From campaigning against demonetisation to voicing its criticism of the National Register of Citizens (NRC) in Assam, the Trinamool Congress has taken the lead in rallying against the Narendra Modi government. In this interview, TMC leader Derek O’Brien, who is a member of the Rajya Sabha, says the NRC is a national issue, calls the BJP a “non-starter” in West Bengal, and explains why he thinks the BJP will lose in 2019. Excerpts:

West Bengal Chief Minister Mamata Banerjee has been criticised for saying that the NRC exercise could lead to a “bloodbath and civil war”.

She didn’t say there is a civil war. She said that if a situation like this continues, it could lead to a civil war. People are twisting her words. The entire issue is a dirty, devious political plan of the BJP. It is not about Assam alone. It is about Rajasthan, Uttar Pradesh, Bengal, Bihar and many other States. It is a national issue. The BJP wants to polarise India. Indian citizens cannot be refugees in their own country. Unfortunately, the BJP is [indulging] in doublespeak. At one end, you have the Home Minister telling Parliament that it is only a draft list and that it will be revisited. And then you have senior BJP leaders, including the party president, thumping their chests and calling the ones excluded in the NRC list as “ghuspetiya” or illegal. The reason all this happening is because the BJP knows that its time is up. It’s looking at using all these issues for its own devious political gains.

If it is a question of humanity, why did the West Bengal government not provide legacy data for the NRC exercise, which could have saved many from exclusion?

This is not about legacy data. No State government was consulted. How do they explain leaving out Army personnel, educationists, bureaucrats? It is an issue that needs to be dealt with very tactfully. Home Minister Rajnath Singh said in Parliament that some on social media are trying to stoke communal passion. He is right. Who is stoking communal passion? It is the BJP and the RSS.

During her recent visit to Delhi, Ms. Banerjee said that the BJP will be “finished” in 2019. What is your party’s confidence based on?

Our confidence is based on only one thing: the people of India. I am absolutely certain that the people of India will know that they gave this Prime Minister a great chance in 2014. The BJP was brilliant — and still is — when it comes to advertising, marketing and propagating fake news. But it has failed on delivery. There is a great advertising guru, David Ogilvy, who said that the easiest thing to do is to sell somebody a product. So the BJP sold this achhe din concept in 2014. Ogilvy also said that what is more difficult is to make a person purchase the same product a second time. It is the same issue with the BJP. They sold achhe din in 2014 and everyone believed them. We don’t have to wait till 2019; the people of India have already made up their minds. In Bengal, the Trinamool Congress will demolish them; they will lose in Odisha; M.K. Stalin and the DMK will defeat them in Tamil Nadu; they will meet the same fate in Andhra Pradesh; in Bihar, Lalu Prasadji will do the job; in Karnataka, the combination of Kumaraswamyji and the Congress will finish them. As a student of politics, I think the BJP will only manage 150 [seats].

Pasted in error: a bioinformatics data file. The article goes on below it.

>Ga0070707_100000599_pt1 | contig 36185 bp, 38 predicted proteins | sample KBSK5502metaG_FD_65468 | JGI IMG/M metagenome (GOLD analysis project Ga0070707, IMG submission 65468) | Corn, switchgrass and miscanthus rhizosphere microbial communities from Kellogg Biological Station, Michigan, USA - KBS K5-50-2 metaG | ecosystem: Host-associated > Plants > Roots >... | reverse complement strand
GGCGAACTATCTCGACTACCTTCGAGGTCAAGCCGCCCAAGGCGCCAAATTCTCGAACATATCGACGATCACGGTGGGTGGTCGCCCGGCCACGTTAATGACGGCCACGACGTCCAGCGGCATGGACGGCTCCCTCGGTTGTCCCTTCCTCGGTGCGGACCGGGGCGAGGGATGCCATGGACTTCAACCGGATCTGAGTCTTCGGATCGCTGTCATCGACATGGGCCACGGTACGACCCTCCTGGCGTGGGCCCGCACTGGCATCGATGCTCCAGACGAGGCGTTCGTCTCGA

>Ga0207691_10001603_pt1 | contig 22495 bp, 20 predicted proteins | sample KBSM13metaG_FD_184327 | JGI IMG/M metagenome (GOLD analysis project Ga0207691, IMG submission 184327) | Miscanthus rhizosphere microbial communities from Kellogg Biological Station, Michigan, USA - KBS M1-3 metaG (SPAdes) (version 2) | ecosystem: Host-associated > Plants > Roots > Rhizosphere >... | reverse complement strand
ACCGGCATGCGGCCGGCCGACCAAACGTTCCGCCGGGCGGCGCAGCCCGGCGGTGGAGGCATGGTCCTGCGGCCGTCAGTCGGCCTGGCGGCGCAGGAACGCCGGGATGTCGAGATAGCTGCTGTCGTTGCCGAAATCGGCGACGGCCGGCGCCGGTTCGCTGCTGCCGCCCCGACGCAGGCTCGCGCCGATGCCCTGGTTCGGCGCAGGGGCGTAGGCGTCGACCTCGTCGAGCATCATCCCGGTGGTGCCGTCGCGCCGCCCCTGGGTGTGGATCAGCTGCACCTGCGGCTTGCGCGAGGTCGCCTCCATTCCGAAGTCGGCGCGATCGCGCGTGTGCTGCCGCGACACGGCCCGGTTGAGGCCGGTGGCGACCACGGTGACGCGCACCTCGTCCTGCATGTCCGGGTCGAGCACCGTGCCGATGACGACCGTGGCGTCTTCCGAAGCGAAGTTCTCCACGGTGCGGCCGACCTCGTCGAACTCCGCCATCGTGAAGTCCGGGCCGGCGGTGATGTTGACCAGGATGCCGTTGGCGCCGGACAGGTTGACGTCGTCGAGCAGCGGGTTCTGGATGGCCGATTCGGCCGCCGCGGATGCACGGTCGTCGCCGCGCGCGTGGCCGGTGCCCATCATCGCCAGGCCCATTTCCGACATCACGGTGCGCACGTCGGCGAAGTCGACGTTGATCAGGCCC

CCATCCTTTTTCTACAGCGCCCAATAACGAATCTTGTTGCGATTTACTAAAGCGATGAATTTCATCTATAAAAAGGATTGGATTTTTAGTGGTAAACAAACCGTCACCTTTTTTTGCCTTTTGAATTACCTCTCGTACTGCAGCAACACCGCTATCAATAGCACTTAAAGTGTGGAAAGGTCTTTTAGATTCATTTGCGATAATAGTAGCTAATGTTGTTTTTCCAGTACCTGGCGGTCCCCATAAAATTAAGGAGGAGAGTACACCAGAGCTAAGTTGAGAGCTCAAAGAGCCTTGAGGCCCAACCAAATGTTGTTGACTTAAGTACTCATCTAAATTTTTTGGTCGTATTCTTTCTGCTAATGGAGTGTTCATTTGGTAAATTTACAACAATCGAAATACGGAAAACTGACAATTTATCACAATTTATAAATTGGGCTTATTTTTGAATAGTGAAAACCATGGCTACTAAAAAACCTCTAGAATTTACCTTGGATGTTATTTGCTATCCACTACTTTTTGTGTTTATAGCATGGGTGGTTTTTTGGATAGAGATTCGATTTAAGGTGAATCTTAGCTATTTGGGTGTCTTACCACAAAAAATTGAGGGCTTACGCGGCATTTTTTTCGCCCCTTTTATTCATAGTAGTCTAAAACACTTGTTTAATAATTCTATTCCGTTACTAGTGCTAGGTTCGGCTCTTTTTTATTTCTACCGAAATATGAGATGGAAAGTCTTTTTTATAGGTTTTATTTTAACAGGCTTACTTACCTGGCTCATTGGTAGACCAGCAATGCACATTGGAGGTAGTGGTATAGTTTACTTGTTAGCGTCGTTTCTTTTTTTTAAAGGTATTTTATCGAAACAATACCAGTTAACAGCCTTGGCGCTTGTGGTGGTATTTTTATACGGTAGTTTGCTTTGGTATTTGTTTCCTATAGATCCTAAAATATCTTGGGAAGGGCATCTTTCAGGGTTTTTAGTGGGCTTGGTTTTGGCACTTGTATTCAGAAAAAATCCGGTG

The BJP has been asking ‘Modi versus who’ in 2019. Will a collective Opposition leadership be the answer to the party’s presidential-style campaign?

The last time I checked the Constitution, it was a parliamentary democracy, so where is this presidential form coming from? For their own convenience, they [the BJP] may want to pitch it as any form of government, from dictatorship to presidential. I think leaders of my party and many other parties have made it clear that the Prime Minister will be decided after the elections end. All these like-minded parties will do very well and we can decide once the BJP and Mr. Modi are removed. For us, the common agenda is to take up people’s issues. We want to bring back the India we love. Not a divisive India, not an India where promises are not delivered. It is not about who will win the election. India must win in 2019.

Ms. Banerjee has taken the lead in the campaign against the Modi government on various issues and has made frequent trips to the capital. Is she positioning herself as a prime ministerial candidate?

With her 25 years of experience as an MP, twice as Chief Minister, with her experience as a Cabinet Minister, and 40 years of struggle, Mamata-di doesn’t need to roam around in Delhi with her CV. Her track record, experience, acceptability with everybody, and ability to manage relationships will play an important role. We are like the squirrel in the garden. The squirrel does a lot of work and is indispensable for the garden. We are not chair-hunting.

Do you see Congress president Rahul Gandhi in the driver’s seat in an Opposition alliance? What will be the Congress’s role in 2019?

It is not about individuals. India needs the BJP-RSS government out. That is the focus now. By propping names you only divide the Opposition. None of the biggest leaders in this wonderful collection of federal parties is putting up their hands to be Prime Minister. Think about it, we are talking about this in August 2018. Could you have imagined such a conversation after the U.P. elections, where despite the demonetisation jumla, the BJP did so well? The momentum is not with the Opposition parties, it is with like-minded parties. In 2014, the biggest ally of this government was the Shiv Sena. In 2018, in the no-confidence motion, did they vote for the government? No, they did not. The second largest ally of the BJP, the TDP — who did they vote for? Not only did they not vote for the BJP, they were the ones to move the no-confidence vote against the government! To me these are the two biggest takeaways from the present political situation. Every party will have a role, it is not about one-upmanship. You don’t choose a captain and then choose a team. We are a well-balanced team, where there are all-rounders, opening batsmen and bowlers. I am saying this because Mamata-di also looks at life like this. The Congress too has an important role to play in the States where it is strong — like Rajasthan, Madhya Pradesh, Punjab, Chhattisgarh.

How does the conflict between your party and the Left parties play out in this collective leadership?

We will work just the way we do in Parliament. The same spirit of floor coordination can happen outside Parliament.